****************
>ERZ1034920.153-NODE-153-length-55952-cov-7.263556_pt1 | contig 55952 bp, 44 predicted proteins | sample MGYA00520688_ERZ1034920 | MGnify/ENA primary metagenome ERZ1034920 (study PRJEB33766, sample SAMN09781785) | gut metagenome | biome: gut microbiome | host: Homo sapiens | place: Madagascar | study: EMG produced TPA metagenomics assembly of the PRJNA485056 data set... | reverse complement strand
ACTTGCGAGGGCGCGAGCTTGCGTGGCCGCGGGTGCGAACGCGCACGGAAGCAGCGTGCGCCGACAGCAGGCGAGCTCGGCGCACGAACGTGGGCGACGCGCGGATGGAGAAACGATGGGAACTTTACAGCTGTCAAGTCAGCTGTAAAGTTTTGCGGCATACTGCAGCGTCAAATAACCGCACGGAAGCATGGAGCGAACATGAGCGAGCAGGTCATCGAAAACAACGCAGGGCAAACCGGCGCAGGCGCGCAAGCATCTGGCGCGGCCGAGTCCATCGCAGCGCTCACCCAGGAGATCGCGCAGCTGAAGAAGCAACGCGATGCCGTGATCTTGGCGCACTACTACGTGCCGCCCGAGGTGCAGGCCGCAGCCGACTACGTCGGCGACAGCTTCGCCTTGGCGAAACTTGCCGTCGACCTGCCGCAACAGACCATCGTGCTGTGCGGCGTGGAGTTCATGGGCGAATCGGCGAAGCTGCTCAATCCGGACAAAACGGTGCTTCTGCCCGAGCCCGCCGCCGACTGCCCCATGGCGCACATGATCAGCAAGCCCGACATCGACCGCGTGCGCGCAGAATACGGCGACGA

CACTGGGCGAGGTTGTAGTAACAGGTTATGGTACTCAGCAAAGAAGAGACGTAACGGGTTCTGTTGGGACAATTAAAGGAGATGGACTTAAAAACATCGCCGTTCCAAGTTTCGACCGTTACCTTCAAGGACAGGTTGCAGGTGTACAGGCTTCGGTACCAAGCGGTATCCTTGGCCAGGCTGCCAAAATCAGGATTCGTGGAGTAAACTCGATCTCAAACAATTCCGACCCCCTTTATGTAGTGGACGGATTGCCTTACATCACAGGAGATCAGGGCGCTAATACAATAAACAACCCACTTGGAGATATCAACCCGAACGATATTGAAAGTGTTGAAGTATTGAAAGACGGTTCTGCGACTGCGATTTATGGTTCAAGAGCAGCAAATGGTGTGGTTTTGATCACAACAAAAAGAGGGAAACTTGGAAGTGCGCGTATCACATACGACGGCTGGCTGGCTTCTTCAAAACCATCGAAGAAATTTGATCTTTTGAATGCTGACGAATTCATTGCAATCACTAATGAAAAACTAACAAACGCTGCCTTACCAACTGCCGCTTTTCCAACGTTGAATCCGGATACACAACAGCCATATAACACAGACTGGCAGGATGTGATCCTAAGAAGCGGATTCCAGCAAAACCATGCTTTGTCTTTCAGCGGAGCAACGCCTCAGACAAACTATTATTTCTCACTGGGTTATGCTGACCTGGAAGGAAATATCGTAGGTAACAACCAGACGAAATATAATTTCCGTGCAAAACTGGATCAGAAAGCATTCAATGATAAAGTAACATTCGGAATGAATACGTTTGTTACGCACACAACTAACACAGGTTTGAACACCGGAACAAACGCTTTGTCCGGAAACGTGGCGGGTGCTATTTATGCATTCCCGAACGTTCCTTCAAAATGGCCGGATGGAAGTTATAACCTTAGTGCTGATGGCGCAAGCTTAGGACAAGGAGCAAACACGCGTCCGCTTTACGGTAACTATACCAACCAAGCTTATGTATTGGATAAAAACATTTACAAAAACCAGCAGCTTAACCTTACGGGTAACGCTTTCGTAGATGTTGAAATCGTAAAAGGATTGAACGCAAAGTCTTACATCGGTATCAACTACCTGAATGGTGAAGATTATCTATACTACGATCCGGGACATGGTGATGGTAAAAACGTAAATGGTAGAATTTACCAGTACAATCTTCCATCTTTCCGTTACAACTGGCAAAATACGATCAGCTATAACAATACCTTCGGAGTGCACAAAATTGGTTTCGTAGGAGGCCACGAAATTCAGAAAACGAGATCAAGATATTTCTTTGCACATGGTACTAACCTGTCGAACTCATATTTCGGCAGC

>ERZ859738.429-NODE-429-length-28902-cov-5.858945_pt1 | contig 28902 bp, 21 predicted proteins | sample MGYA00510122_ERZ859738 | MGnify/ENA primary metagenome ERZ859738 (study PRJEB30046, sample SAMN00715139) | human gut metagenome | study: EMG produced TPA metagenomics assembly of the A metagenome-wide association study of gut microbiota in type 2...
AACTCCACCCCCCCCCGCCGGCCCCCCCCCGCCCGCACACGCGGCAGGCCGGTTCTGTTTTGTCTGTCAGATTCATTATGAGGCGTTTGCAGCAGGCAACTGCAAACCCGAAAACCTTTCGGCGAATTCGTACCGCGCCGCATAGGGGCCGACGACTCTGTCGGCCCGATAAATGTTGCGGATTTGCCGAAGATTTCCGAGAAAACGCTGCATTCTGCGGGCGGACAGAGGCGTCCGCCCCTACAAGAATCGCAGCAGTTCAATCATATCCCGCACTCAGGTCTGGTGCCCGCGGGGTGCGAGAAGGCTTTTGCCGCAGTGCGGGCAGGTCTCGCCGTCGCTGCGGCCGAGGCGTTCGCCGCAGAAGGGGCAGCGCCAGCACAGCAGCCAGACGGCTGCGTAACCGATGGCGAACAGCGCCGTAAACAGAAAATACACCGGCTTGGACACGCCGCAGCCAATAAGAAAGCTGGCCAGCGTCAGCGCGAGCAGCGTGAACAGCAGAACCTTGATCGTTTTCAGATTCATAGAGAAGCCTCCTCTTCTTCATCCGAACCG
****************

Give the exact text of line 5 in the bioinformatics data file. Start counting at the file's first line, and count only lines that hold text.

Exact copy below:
AACTCCACCCCCCCCCGCCGGCCCCCCCCCGCCCGCACACGCGGCAGGCCGGTTCTGTTTTGTCTGTCAGATTCATTATGAGGCGTTTGCAGCAGGCAACTGCAAACCCGAAAACCTTTCGGCGAATTCGTACCGCGCCGCATAGGGGCCGACGACTCTGTCGGCCCGATAAATGTTGCGGATTTGCCGAAGATTTCCGAGAAAACGCTGCATTCTGCGGGCGGACAGAGGCGTCCGCCCCTACAAGAATCGCAGCAGTTCAATCATATCCCGCACTCAGGTCTGGTGCCCGCGGGGTGCGAGAAGGCTTTTGCCGCAGTGCGGGCAGGTCTCGCCGTCGCTGCGGCCGAGGCGTTCGCCGCAGAAGGGGCAGCGCCAGCACAGCAGCCAGACGGCTGCGTAACCGATGGCGAACAGCGCCGTAAACAGAAAATACACCGGCTTGGACACGCCGCAGCCAATAAGAAAGCTGGCCAGCGTCAGCGCGAGCAGCGTGAACAGCAGAACCTTGATCGTTTTCAGATTCATAGAGAAGCCTCCTCTTCTTCATCCGAACCG